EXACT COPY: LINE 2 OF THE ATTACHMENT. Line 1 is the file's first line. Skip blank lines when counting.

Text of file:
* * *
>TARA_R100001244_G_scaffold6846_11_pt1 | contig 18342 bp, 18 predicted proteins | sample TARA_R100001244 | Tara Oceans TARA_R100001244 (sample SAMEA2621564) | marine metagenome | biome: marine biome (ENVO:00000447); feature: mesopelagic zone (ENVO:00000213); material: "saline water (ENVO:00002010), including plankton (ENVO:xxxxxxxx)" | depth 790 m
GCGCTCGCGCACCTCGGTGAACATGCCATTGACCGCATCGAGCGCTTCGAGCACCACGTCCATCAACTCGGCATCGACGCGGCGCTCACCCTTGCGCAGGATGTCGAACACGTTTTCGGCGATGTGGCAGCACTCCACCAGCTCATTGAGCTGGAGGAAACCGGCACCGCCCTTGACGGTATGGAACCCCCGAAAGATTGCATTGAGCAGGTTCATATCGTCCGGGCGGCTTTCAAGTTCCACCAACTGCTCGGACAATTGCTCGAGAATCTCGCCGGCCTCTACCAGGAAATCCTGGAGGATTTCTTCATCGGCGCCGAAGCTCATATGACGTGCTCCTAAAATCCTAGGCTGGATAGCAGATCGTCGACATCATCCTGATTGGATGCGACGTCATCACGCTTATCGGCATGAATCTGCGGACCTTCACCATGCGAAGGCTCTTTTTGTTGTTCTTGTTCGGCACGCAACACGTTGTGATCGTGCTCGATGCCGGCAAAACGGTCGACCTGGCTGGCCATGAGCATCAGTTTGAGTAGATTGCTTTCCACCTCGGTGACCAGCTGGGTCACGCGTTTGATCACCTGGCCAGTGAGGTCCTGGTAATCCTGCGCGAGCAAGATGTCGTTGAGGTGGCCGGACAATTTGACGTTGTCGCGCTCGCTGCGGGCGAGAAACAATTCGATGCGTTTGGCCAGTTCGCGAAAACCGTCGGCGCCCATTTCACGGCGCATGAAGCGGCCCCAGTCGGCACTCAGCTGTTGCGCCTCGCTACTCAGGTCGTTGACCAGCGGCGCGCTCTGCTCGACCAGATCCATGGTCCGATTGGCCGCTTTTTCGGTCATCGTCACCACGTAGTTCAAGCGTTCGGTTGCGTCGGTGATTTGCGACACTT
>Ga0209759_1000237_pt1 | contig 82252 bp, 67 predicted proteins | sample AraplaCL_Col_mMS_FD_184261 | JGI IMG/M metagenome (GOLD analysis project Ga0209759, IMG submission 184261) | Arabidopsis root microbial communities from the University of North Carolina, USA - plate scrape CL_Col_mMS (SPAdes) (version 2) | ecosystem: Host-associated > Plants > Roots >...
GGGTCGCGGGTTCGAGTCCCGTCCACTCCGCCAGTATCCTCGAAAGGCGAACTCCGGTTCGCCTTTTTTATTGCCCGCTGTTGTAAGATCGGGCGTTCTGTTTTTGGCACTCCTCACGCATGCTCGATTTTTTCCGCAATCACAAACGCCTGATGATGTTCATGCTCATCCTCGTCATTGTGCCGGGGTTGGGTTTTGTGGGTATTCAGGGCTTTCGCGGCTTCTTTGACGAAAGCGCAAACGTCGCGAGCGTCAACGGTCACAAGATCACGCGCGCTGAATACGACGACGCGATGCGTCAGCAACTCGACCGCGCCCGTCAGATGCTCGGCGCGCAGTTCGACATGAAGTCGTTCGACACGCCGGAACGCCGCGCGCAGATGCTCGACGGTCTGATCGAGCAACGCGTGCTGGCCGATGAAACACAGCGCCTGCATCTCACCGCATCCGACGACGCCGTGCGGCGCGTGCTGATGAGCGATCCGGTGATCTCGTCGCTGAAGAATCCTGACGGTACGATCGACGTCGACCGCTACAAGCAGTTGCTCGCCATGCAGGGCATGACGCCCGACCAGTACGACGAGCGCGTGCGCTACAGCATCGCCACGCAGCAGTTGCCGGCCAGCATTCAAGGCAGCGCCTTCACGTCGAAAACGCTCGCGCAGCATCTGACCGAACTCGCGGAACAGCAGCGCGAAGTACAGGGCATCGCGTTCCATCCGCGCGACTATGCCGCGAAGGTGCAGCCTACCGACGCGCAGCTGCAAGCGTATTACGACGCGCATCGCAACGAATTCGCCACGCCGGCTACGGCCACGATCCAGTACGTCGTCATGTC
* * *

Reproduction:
GCGCTCGCGCACCTCGGTGAACATGCCATTGACCGCATCGAGCGCTTCGAGCACCACGTCCATCAACTCGGCATCGACGCGGCGCTCACCCTTGCGCAGGATGTCGAACACGTTTTCGGCGATGTGGCAGCACTCCACCAGCTCATTGAGCTGGAGGAAACCGGCACCGCCCTTGACGGTATGGAACCCCCGAAAGATTGCATTGAGCAGGTTCATATCGTCCGGGCGGCTTTCAAGTTCCACCAACTGCTCGGACAATTGCTCGAGAATCTCGCCGGCCTCTACCAGGAAATCCTGGAGGATTTCTTCATCGGCGCCGAAGCTCATATGACGTGCTCCTAAAATCCTAGGCTGGATAGCAGATCGTCGACATCATCCTGATTGGATGCGACGTCATCACGCTTATCGGCATGAATCTGCGGACCTTCACCATGCGAAGGCTCTTTTTGTTGTTCTTGTTCGGCACGCAACACGTTGTGATCGTGCTCGATGCCGGCAAAACGGTCGACCTGGCTGGCCATGAGCATCAGTTTGAGTAGATTGCTTTCCACCTCGGTGACCAGCTGGGTCACGCGTTTGATCACCTGGCCAGTGAGGTCCTGGTAATCCTGCGCGAGCAAGATGTCGTTGAGGTGGCCGGACAATTTGACGTTGTCGCGCTCGCTGCGGGCGAGAAACAATTCGATGCGTTTGGCCAGTTCGCGAAAACCGTCGGCGCCCATTTCACGGCGCATGAAGCGGCCCCAGTCGGCACTCAGCTGTTGCGCCTCGCTACTCAGGTCGTTGACCAGCGGCGCGCTCTGCTCGACCAGATCCATGGTCCGATTGGCCGCTTTTTCGGTCATCGTCACCACGTAGTTCAAGCGTTCGGTTGCGTCGGTGATTTGCGACACTT